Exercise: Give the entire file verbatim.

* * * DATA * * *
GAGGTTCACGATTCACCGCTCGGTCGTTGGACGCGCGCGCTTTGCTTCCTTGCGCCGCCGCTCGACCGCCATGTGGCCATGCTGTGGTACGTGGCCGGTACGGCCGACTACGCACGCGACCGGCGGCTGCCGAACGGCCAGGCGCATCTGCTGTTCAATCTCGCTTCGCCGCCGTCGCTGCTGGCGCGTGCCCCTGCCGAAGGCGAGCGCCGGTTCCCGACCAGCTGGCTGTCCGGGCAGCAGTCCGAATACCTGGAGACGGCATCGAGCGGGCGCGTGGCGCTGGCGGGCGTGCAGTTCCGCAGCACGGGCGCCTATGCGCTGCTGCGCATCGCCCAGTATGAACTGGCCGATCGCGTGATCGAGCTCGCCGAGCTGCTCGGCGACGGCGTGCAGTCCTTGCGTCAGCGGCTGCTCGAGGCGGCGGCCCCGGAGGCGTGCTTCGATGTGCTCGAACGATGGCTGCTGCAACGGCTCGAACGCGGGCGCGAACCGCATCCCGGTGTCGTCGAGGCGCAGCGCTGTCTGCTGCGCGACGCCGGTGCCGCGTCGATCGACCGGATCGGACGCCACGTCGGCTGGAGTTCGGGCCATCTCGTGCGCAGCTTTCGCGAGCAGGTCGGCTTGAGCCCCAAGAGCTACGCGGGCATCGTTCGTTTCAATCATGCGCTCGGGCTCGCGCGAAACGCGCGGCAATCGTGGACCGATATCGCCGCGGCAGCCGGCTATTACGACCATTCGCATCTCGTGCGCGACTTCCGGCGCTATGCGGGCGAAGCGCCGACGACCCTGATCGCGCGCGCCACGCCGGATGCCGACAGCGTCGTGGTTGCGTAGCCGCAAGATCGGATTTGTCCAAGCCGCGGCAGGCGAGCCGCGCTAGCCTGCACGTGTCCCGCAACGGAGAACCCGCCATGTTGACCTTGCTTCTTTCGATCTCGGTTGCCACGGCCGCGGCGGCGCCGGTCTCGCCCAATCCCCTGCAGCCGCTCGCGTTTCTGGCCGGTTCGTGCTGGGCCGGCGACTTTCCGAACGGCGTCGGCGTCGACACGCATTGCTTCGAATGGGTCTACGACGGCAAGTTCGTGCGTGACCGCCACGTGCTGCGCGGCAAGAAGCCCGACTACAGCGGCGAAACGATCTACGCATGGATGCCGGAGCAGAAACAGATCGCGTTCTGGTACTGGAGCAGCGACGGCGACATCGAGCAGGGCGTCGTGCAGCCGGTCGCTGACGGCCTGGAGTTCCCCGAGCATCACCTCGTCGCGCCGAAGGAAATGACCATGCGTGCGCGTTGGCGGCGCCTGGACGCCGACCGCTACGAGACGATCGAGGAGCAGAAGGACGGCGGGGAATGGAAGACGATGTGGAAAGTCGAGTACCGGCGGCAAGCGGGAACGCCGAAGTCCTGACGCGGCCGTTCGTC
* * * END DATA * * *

GAGGTTCACGATTCACCGCTCGGTCGTTGGACGCGCGCGCTTTGCTTCCTTGCGCCGCCGCTCGACCGCCATGTGGCCATGCTGTGGTACGTGGCCGGTACGGCCGACTACGCACGCGACCGGCGGCTGCCGAACGGCCAGGCGCATCTGCTGTTCAATCTCGCTTCGCCGCCGTCGCTGCTGGCGCGTGCCCCTGCCGAAGGCGAGCGCCGGTTCCCGACCAGCTGGCTGTCCGGGCAGCAGTCCGAATACCTGGAGACGGCATCGAGCGGGCGCGTGGCGCTGGCGGGCGTGCAGTTCCGCAGCACGGGCGCCTATGCGCTGCTGCGCATCGCCCAGTATGAACTGGCCGATCGCGTGATCGAGCTCGCCGAGCTGCTCGGCGACGGCGTGCAGTCCTTGCGTCAGCGGCTGCTCGAGGCGGCGGCCCCGGAGGCGTGCTTCGATGTGCTCGAACGATGGCTGCTGCAACGGCTCGAACGCGGGCGCGAACCGCATCCCGGTGTCGTCGAGGCGCAGCGCTGTCTGCTGCGCGACGCCGGTGCCGCGTCGATCGACCGGATCGGACGCCACGTCGGCTGGAGTTCGGGCCATCTCGTGCGCAGCTTTCGCGAGCAGGTCGGCTTGAGCCCCAAGAGCTACGCGGGCATCGTTCGTTTCAATCATGCGCTCGGGCTCGCGCGAAACGCGCGGCAATCGTGGACCGATATCGCCGCGGCAGCCGGCTATTACGACCATTCGCATCTCGTGCGCGACTTCCGGCGCTATGCGGGCGAAGCGCCGACGACCCTGATCGCGCGCGCCACGCCGGATGCCGACAGCGTCGTGGTTGCGTAGCCGCAAGATCGGATTTGTCCAAGCCGCGGCAGGCGAGCCGCGCTAGCCTGCACGTGTCCCGCAACGGAGAACCCGCCATGTTGACCTTGCTTCTTTCGATCTCGGTTGCCACGGCCGCGGCGGCGCCGGTCTCGCCCAATCCCCTGCAGCCGCTCGCGTTTCTGGCCGGTTCGTGCTGGGCCGGCGACTTTCCGAACGGCGTCGGCGTCGACACGCATTGCTTCGAATGGGTCTACGACGGCAAGTTCGTGCGTGACCGCCACGTGCTGCGCGGCAAGAAGCCCGACTACAGCGGCGAAACGATCTACGCATGGATGCCGGAGCAGAAACAGATCGCGTTCTGGTACTGGAGCAGCGACGGCGACATCGAGCAGGGCGTCGTGCAGCCGGTCGCTGACGGCCTGGAGTTCCCCGAGCATCACCTCGTCGCGCCGAAGGAAATGACCATGCGTGCGCGTTGGCGGCGCCTGGACGCCGACCGCTACGAGACGATCGAGGAGCAGAAGGACGGCGGGGAATGGAAGACGATGTGGAAAGTCGAGTACCGGCGGCAAGCGGGAACGCCGAAGTCCTGACGCGGCCGTTCGTC